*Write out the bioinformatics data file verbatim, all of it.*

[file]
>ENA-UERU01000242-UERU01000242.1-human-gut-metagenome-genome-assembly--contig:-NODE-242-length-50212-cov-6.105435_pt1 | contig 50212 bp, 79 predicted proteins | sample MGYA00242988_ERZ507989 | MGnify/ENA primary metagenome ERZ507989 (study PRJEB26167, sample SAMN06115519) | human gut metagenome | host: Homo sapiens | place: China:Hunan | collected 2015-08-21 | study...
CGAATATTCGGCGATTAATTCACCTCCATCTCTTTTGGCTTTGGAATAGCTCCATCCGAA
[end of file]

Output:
>ENA-UERU01000242-UERU01000242.1-human-gut-metagenome-genome-assembly--contig:-NODE-242-length-50212-cov-6.105435_pt1 | contig 50212 bp, 79 predicted proteins | sample MGYA00242988_ERZ507989 | MGnify/ENA primary metagenome ERZ507989 (study PRJEB26167, sample SAMN06115519) | human gut metagenome | host: Homo sapiens | place: China:Hunan | collected 2015-08-21 | study...
CGAATATTCGGCGATTAATTCACCTCCATCTCTTTTGGCTTTGGAATAGCTCCATCCGAA